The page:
Man, 21, whose mother became a conspiracy theory influencer amid pandemic brands her ‘dangerous’

The son of a suspended anti-vaxxer nurse who doesn’t believe Covid-19 exists and sparked violent clashes at a mass rally of virus deniers in Trafalgar Square has branded her ‘dangerous’ and an ‘attention-seeker’.  

Sebastian Shemirani, 21, whose mother Kate Shemirani, 54, from East Sussex, has become notorious for spreading baseless conspiracy theories during the pandemic, said he no longer has a relationship with her and believes she’s ‘too far gone to be helped’.

Speaking to the BBC, Eton scholar Sebastian, who is currently in his final year studying at the London School of Economics, said he is concerned about the impact his mother’s claims could have on public health.

‘What she’s doing is dangerous,’ he said. ‘Thousands of people are taking her to be this source of truth and this saint, and I wish I could tell them all my mum is not the person that you think she is.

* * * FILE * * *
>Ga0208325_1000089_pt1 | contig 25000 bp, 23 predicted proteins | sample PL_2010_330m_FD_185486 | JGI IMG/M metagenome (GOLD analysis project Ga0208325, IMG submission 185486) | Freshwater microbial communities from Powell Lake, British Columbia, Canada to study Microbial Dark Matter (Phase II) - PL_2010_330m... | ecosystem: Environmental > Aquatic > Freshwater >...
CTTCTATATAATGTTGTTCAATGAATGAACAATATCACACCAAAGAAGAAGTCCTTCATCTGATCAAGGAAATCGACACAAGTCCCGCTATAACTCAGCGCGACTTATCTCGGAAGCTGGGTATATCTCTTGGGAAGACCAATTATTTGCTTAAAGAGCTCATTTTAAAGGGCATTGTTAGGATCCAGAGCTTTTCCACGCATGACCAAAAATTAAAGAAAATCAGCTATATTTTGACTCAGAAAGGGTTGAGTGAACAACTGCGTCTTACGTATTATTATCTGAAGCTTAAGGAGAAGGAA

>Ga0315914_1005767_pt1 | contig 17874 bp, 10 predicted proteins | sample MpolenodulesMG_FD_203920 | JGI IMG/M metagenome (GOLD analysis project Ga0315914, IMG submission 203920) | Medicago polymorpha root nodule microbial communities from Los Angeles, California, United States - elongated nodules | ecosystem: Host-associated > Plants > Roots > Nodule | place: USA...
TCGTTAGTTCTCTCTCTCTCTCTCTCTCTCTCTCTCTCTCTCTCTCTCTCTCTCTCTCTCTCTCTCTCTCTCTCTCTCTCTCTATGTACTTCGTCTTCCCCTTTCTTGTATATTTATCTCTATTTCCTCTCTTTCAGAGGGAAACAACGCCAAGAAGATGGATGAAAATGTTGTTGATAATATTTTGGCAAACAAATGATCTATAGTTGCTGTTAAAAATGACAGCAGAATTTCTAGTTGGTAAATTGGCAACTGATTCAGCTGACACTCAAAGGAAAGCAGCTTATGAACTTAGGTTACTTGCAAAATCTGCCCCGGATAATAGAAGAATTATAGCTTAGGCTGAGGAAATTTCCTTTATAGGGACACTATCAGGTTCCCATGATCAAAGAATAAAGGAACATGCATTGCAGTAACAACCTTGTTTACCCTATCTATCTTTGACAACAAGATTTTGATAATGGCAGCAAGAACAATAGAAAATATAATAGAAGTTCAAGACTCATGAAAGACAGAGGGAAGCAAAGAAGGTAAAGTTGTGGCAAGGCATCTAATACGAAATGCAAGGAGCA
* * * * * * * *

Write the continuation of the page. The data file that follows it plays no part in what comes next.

Mother-of-four Kate Shemirani, 54, from East Sussex, has become notorious for spreading baseless conspiracy theories during the pandemic

Kate's son Sebastian Shemirani, 21, said he no longer has a relationship with his mother and believes she's 'too far gone to be helped'

Kate's son Sebastian Shemirani, 21, said he no longer has a relationship with his mother and believes she's 'too far gone to be helped'

Kate’s son Sebastian Shemirani, 21, said he no longer has a relationship with his mother and believes she’s ‘too far gone to be helped’

‘She’s someone with a massive amount of self-interest and loves being the centre of attention.’

Mother-of-four Kate, a registered nurse of 35 years, is adamant that coronavirus is a hoax and has claimed its symptoms are linked to the roll-out of new 5G wireless technology. 

She has argued the upcoming Covid-19 vaccination is a political tool to gain access to and change people’s DNA, has likened lockdown restrictions to the Holocaust, and insisted dancing NHS nurses will ‘stand trial for genocide’.  

Kate is a headliner at anti-lockdown rallies, having joined conspiracy theorists David Icke and Piers Corbyn, older brother of former Labour leader Jeremy, at a protest in August and directed yobs to confront riot police whom she branded ‘dirty dogs’ and mocked for wearing face masks at a rally in September. 

Kate has argued the upcoming Covid-19 vaccination is a political tool to gain access to and change people's DNA, has likened lockdown restrictions to the Holocaust, and insisted dancing NHS nurses will 'stand trial for genocide'